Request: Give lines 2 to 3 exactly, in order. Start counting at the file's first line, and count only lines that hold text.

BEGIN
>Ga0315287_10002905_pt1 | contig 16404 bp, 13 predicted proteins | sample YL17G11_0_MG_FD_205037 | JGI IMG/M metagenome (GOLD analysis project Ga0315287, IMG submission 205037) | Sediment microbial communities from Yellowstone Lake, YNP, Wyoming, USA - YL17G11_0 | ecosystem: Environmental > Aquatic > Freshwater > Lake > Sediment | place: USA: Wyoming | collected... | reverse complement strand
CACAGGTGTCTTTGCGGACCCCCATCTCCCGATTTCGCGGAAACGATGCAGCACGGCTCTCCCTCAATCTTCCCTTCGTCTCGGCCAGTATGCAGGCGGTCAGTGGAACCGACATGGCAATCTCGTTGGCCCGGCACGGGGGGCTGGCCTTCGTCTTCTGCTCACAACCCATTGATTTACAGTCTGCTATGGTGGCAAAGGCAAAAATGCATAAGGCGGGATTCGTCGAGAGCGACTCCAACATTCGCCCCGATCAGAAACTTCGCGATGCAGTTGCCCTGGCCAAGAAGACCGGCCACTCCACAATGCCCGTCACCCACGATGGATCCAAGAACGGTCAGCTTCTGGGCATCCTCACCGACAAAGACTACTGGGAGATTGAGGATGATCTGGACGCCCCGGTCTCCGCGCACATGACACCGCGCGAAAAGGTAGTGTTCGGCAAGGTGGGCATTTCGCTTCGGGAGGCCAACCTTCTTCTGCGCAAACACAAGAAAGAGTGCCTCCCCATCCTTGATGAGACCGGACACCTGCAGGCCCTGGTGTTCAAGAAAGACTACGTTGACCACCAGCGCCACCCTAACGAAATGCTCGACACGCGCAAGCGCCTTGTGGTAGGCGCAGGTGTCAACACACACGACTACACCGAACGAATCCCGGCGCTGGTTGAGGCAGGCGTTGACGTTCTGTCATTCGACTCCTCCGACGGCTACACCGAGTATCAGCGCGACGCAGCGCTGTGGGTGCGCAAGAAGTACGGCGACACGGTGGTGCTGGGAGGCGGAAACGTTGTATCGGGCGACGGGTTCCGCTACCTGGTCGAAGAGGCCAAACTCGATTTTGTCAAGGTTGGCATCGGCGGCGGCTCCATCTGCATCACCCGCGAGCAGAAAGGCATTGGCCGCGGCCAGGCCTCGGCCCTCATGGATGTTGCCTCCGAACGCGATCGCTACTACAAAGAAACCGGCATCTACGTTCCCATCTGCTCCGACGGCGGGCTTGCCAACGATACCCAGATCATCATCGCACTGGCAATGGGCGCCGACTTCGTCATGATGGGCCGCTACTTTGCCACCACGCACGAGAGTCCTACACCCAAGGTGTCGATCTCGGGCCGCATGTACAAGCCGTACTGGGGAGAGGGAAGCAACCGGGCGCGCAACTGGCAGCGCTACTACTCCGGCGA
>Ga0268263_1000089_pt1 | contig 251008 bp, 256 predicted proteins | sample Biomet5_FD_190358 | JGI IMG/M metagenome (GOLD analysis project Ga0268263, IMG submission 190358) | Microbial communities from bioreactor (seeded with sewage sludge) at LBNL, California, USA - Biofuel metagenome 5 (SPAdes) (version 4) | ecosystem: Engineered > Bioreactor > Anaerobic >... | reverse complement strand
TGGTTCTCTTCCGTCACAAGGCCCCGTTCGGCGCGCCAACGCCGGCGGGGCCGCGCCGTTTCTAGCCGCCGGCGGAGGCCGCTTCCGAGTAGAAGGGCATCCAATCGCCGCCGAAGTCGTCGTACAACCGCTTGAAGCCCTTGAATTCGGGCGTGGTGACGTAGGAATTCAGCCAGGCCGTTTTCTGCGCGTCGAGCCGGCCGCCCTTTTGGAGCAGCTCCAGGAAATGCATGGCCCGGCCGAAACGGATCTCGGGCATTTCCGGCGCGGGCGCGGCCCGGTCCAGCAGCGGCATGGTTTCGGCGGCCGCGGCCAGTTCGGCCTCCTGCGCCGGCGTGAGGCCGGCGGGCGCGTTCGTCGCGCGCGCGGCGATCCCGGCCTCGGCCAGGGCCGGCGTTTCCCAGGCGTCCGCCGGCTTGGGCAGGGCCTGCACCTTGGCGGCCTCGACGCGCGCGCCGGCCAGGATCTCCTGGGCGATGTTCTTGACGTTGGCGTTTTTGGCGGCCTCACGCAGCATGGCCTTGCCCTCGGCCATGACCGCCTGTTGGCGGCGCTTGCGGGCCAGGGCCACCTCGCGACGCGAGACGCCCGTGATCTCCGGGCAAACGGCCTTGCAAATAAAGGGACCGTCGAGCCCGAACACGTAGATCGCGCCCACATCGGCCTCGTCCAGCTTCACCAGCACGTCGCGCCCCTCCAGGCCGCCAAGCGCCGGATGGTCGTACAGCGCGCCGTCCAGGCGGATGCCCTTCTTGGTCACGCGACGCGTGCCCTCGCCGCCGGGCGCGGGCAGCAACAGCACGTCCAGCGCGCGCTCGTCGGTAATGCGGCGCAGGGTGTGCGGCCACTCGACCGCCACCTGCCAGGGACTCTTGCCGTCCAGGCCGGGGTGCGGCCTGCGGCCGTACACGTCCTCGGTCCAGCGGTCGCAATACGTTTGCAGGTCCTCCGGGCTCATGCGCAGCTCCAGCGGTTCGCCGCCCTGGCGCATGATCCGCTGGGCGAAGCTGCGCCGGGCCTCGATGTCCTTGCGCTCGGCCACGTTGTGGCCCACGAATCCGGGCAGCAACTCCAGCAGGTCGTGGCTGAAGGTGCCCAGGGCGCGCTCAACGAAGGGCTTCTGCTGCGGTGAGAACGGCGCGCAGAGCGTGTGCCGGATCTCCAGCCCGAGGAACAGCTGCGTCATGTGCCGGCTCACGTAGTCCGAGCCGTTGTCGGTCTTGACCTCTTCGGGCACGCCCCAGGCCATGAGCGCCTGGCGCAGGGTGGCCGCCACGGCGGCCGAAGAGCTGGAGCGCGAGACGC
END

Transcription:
CACAGGTGTCTTTGCGGACCCCCATCTCCCGATTTCGCGGAAACGATGCAGCACGGCTCTCCCTCAATCTTCCCTTCGTCTCGGCCAGTATGCAGGCGGTCAGTGGAACCGACATGGCAATCTCGTTGGCCCGGCACGGGGGGCTGGCCTTCGTCTTCTGCTCACAACCCATTGATTTACAGTCTGCTATGGTGGCAAAGGCAAAAATGCATAAGGCGGGATTCGTCGAGAGCGACTCCAACATTCGCCCCGATCAGAAACTTCGCGATGCAGTTGCCCTGGCCAAGAAGACCGGCCACTCCACAATGCCCGTCACCCACGATGGATCCAAGAACGGTCAGCTTCTGGGCATCCTCACCGACAAAGACTACTGGGAGATTGAGGATGATCTGGACGCCCCGGTCTCCGCGCACATGACACCGCGCGAAAAGGTAGTGTTCGGCAAGGTGGGCATTTCGCTTCGGGAGGCCAACCTTCTTCTGCGCAAACACAAGAAAGAGTGCCTCCCCATCCTTGATGAGACCGGACACCTGCAGGCCCTGGTGTTCAAGAAAGACTACGTTGACCACCAGCGCCACCCTAACGAAATGCTCGACACGCGCAAGCGCCTTGTGGTAGGCGCAGGTGTCAACACACACGACTACACCGAACGAATCCCGGCGCTGGTTGAGGCAGGCGTTGACGTTCTGTCATTCGACTCCTCCGACGGCTACACCGAGTATCAGCGCGACGCAGCGCTGTGGGTGCGCAAGAAGTACGGCGACACGGTGGTGCTGGGAGGCGGAAACGTTGTATCGGGCGACGGGTTCCGCTACCTGGTCGAAGAGGCCAAACTCGATTTTGTCAAGGTTGGCATCGGCGGCGGCTCCATCTGCATCACCCGCGAGCAGAAAGGCATTGGCCGCGGCCAGGCCTCGGCCCTCATGGATGTTGCCTCCGAACGCGATCGCTACTACAAAGAAACCGGCATCTACGTTCCCATCTGCTCCGACGGCGGGCTTGCCAACGATACCCAGATCATCATCGCACTGGCAATGGGCGCCGACTTCGTCATGATGGGCCGCTACTTTGCCACCACGCACGAGAGTCCTACACCCAAGGTGTCGATCTCGGGCCGCATGTACAAGCCGTACTGGGGAGAGGGAAGCAACCGGGCGCGCAACTGGCAGCGCTACTACTCCGGCGA
>Ga0268263_1000089_pt1 | contig 251008 bp, 256 predicted proteins | sample Biomet5_FD_190358 | JGI IMG/M metagenome (GOLD analysis project Ga0268263, IMG submission 190358) | Microbial communities from bioreactor (seeded with sewage sludge) at LBNL, California, USA - Biofuel metagenome 5 (SPAdes) (version 4) | ecosystem: Engineered > Bioreactor > Anaerobic >... | reverse complement strand